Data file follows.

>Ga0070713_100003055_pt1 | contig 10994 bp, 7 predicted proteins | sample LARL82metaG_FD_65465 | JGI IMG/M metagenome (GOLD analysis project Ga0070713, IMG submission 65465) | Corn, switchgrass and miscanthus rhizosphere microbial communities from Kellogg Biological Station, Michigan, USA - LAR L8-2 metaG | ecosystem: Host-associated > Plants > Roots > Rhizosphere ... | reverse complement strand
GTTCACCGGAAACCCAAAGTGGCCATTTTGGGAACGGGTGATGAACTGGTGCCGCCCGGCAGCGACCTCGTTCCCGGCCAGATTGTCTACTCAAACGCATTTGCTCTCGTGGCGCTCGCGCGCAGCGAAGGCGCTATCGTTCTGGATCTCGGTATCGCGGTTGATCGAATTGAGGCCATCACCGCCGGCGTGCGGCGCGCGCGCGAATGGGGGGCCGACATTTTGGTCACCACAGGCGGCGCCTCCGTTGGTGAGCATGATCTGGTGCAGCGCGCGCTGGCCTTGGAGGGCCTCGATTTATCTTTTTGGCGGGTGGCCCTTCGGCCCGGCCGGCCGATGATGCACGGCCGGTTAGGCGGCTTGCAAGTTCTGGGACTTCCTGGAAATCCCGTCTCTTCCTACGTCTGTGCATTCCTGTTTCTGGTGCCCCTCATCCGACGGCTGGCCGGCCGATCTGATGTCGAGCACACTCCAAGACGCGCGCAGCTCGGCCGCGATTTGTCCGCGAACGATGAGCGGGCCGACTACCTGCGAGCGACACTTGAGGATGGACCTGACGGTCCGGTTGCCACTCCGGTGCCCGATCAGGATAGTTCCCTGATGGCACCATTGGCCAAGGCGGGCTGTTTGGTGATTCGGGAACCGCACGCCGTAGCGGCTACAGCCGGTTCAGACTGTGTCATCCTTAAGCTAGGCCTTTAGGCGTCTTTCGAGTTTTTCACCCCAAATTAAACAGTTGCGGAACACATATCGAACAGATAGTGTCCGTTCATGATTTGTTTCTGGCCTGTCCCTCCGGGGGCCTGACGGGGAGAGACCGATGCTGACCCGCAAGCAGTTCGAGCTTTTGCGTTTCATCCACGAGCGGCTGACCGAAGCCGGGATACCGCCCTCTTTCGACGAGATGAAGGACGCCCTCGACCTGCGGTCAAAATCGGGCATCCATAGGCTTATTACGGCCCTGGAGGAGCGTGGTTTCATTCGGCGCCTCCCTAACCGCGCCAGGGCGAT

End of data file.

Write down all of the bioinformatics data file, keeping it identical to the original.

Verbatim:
>Ga0070713_100003055_pt1 | contig 10994 bp, 7 predicted proteins | sample LARL82metaG_FD_65465 | JGI IMG/M metagenome (GOLD analysis project Ga0070713, IMG submission 65465) | Corn, switchgrass and miscanthus rhizosphere microbial communities from Kellogg Biological Station, Michigan, USA - LAR L8-2 metaG | ecosystem: Host-associated > Plants > Roots > Rhizosphere ... | reverse complement strand
GTTCACCGGAAACCCAAAGTGGCCATTTTGGGAACGGGTGATGAACTGGTGCCGCCCGGCAGCGACCTCGTTCCCGGCCAGATTGTCTACTCAAACGCATTTGCTCTCGTGGCGCTCGCGCGCAGCGAAGGCGCTATCGTTCTGGATCTCGGTATCGCGGTTGATCGAATTGAGGCCATCACCGCCGGCGTGCGGCGCGCGCGCGAATGGGGGGCCGACATTTTGGTCACCACAGGCGGCGCCTCCGTTGGTGAGCATGATCTGGTGCAGCGCGCGCTGGCCTTGGAGGGCCTCGATTTATCTTTTTGGCGGGTGGCCCTTCGGCCCGGCCGGCCGATGATGCACGGCCGGTTAGGCGGCTTGCAAGTTCTGGGACTTCCTGGAAATCCCGTCTCTTCCTACGTCTGTGCATTCCTGTTTCTGGTGCCCCTCATCCGACGGCTGGCCGGCCGATCTGATGTCGAGCACACTCCAAGACGCGCGCAGCTCGGCCGCGATTTGTCCGCGAACGATGAGCGGGCCGACTACCTGCGAGCGACACTTGAGGATGGACCTGACGGTCCGGTTGCCACTCCGGTGCCCGATCAGGATAGTTCCCTGATGGCACCATTGGCCAAGGCGGGCTGTTTGGTGATTCGGGAACCGCACGCCGTAGCGGCTACAGCCGGTTCAGACTGTGTCATCCTTAAGCTAGGCCTTTAGGCGTCTTTCGAGTTTTTCACCCCAAATTAAACAGTTGCGGAACACATATCGAACAGATAGTGTCCGTTCATGATTTGTTTCTGGCCTGTCCCTCCGGGGGCCTGACGGGGAGAGACCGATGCTGACCCGCAAGCAGTTCGAGCTTTTGCGTTTCATCCACGAGCGGCTGACCGAAGCCGGGATACCGCCCTCTTTCGACGAGATGAAGGACGCCCTCGACCTGCGGTCAAAATCGGGCATCCATAGGCTTATTACGGCCCTGGAGGAGCGTGGTTTCATTCGGCGCCTCCCTAACCGCGCCAGGGCGAT